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Gillette will take on the "shave face," those contorted grimaces men make in the mirror to get stray hairs with their ordinary razors, as it rolls out its new ProGlide Flex Ball razor with retail sales starting in June.
Ads from Grey Worldwide, including an online video showing a man shaving his entire face with one stroke using the pivoting razor (and help from a dental-cleaning-style suction tube), are part of Gillette's effort to stop the migration of men toward cheaper razors or not shaving altogether.
The $11.50 Flex Ball handle aims to combat stray hairs in hard-to-reach places, one of the most common complaints men have even with Gilette's highest-end Fusion ProGlide razor. Procter & Gamble Co. Group President-Global Grooming and Shave Care Patrice Louvet said in a Tuesday presentation that men say the handle makes the shave "twice as good."
Gillette has typically introduced launched new systems every eight years or so, and the Flex Ball launch came with all the fanfare of a new system launch – including a mini-concert by Brooklyn indie band Phantogram, whose music is featured in new Gillette advertising that launched earlier this year. Analysts and media were invited to try the product at shaving stations at the event in Manhattan. Actor Omar Epps became the first man beyond Gillette's test subjects over the past five-plus years to officially try Flex Ball. He did so on stage under the watchful eye of Mr. Louvet. Both were pleased Mr. Epps needed fewer strokes than he was used to.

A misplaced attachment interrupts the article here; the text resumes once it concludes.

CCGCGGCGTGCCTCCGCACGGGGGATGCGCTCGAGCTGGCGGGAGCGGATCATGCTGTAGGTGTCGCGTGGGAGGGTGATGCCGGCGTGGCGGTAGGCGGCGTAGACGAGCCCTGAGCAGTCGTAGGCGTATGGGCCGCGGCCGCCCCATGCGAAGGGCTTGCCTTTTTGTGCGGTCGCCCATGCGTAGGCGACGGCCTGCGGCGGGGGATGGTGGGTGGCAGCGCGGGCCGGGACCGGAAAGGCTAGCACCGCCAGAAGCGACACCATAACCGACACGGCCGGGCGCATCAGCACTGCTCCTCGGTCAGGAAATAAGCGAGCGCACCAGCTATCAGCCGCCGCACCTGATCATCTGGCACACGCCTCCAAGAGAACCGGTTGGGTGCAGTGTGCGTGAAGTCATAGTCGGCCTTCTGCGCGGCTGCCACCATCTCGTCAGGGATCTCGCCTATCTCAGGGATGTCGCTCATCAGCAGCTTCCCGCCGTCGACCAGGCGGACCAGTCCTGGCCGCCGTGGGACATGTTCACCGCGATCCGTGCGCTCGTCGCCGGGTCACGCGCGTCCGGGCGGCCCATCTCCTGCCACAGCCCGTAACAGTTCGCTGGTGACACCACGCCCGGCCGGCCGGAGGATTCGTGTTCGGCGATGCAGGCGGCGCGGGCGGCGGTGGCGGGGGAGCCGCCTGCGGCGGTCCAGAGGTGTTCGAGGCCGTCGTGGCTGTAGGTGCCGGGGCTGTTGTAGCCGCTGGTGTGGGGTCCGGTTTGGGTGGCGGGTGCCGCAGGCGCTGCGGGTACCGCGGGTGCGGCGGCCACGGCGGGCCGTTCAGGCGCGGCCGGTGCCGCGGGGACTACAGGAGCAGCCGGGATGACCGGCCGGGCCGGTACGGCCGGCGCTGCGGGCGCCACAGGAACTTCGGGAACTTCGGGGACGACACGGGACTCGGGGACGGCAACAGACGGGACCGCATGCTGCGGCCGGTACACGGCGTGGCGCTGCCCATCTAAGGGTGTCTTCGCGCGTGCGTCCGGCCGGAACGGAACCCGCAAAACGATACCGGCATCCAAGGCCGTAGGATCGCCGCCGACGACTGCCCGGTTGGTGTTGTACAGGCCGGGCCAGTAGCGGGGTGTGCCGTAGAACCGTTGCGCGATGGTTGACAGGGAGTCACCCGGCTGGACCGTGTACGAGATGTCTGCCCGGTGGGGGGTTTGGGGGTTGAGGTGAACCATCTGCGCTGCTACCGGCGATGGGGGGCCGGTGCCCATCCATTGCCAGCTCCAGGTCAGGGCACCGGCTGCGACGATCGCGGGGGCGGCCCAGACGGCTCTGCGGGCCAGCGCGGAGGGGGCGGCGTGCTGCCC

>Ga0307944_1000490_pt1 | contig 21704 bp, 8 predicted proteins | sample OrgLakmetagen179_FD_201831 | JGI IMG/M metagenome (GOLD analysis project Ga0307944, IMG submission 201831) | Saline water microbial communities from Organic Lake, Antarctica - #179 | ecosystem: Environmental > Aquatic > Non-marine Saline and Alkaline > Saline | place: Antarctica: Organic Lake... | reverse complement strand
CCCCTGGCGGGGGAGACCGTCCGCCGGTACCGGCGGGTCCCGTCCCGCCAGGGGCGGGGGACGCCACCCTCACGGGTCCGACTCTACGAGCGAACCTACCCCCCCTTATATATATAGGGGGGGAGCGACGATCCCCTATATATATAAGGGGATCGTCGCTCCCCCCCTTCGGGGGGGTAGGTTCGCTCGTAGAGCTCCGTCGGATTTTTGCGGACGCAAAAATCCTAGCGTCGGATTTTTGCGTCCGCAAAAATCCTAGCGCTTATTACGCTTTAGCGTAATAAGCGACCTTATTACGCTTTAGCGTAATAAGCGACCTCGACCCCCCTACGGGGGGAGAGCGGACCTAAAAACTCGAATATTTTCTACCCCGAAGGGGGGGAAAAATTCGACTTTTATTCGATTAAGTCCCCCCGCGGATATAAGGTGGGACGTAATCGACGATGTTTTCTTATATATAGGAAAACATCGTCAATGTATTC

The one thing missing from the launch that's been a key ingredient of prior big Gillette events is a new, pricier blade. Flex Ball will use existing Fusion and Fusion ProGlide blades. That left some analysts hoping for more, since the vast majority of sales and profits in the category traditionally have come from replacement blades, not handles.
Bernstein Research analyst Ali Dibadj wondered if the moving parts in the new Flex Ball handles might wear out, creating a need to replace the handle more often. Deutsche Bank analyst Bill Schmitz said he believes Gillette still has new blades in the works, but they are just not ready yet.
"This new razor hold more promise than ever before to attract new users to our franchise and to the category," Mr. Louvet said. "Ultimately, what's good for men is good for the category."
Trading men up on blades has become more of an uphill battle as younger men shave their faces less often and an aging population gravitates toward electric razors. Plus, a brand long built on trading men up to more expensive blades now finds itself fighting their urge to trade down to cheaper blades -- including those in Gillette's own portfolio.
P&G's grooming organic sales rose 1% globally last quarter as prices rose 3%, but its "mix" effect dragged sales down 4%. Chief Financial Officer Jon Moeller blamed that on men trading down to cheaper disposables on a media conference call April 23.